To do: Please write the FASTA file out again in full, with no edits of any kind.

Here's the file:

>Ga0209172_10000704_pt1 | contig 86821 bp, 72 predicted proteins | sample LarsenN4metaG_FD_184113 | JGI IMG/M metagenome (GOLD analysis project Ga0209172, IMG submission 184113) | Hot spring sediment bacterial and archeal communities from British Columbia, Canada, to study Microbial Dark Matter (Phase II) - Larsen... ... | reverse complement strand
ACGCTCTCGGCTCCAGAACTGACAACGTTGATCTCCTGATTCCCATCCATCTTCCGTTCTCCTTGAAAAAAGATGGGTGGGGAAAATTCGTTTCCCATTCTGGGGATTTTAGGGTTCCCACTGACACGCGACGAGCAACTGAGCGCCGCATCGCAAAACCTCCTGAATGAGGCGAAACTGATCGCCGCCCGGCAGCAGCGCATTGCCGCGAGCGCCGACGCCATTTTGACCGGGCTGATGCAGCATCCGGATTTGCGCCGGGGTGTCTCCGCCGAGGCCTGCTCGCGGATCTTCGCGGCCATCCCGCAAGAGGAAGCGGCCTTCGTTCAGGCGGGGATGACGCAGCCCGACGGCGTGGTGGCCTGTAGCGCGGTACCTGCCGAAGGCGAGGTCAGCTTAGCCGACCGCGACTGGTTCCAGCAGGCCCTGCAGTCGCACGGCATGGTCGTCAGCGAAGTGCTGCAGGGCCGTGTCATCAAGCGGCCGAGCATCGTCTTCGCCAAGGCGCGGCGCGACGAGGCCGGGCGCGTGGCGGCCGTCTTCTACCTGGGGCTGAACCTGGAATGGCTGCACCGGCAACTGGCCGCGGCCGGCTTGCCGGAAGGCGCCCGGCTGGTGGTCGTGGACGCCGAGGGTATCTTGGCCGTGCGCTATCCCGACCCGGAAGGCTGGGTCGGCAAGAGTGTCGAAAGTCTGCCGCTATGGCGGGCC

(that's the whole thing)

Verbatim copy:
>Ga0209172_10000704_pt1 | contig 86821 bp, 72 predicted proteins | sample LarsenN4metaG_FD_184113 | JGI IMG/M metagenome (GOLD analysis project Ga0209172, IMG submission 184113) | Hot spring sediment bacterial and archeal communities from British Columbia, Canada, to study Microbial Dark Matter (Phase II) - Larsen... ... | reverse complement strand
ACGCTCTCGGCTCCAGAACTGACAACGTTGATCTCCTGATTCCCATCCATCTTCCGTTCTCCTTGAAAAAAGATGGGTGGGGAAAATTCGTTTCCCATTCTGGGGATTTTAGGGTTCCCACTGACACGCGACGAGCAACTGAGCGCCGCATCGCAAAACCTCCTGAATGAGGCGAAACTGATCGCCGCCCGGCAGCAGCGCATTGCCGCGAGCGCCGACGCCATTTTGACCGGGCTGATGCAGCATCCGGATTTGCGCCGGGGTGTCTCCGCCGAGGCCTGCTCGCGGATCTTCGCGGCCATCCCGCAAGAGGAAGCGGCCTTCGTTCAGGCGGGGATGACGCAGCCCGACGGCGTGGTGGCCTGTAGCGCGGTACCTGCCGAAGGCGAGGTCAGCTTAGCCGACCGCGACTGGTTCCAGCAGGCCCTGCAGTCGCACGGCATGGTCGTCAGCGAAGTGCTGCAGGGCCGTGTCATCAAGCGGCCGAGCATCGTCTTCGCCAAGGCGCGGCGCGACGAGGCCGGGCGCGTGGCGGCCGTCTTCTACCTGGGGCTGAACCTGGAATGGCTGCACCGGCAACTGGCCGCGGCCGGCTTGCCGGAAGGCGCCCGGCTGGTGGTCGTGGACGCCGAGGGTATCTTGGCCGTGCGCTATCCCGACCCGGAAGGCTGGGTCGGCAAGAGTGTCGAAAGTCTGCCGCTATGGCGGGCC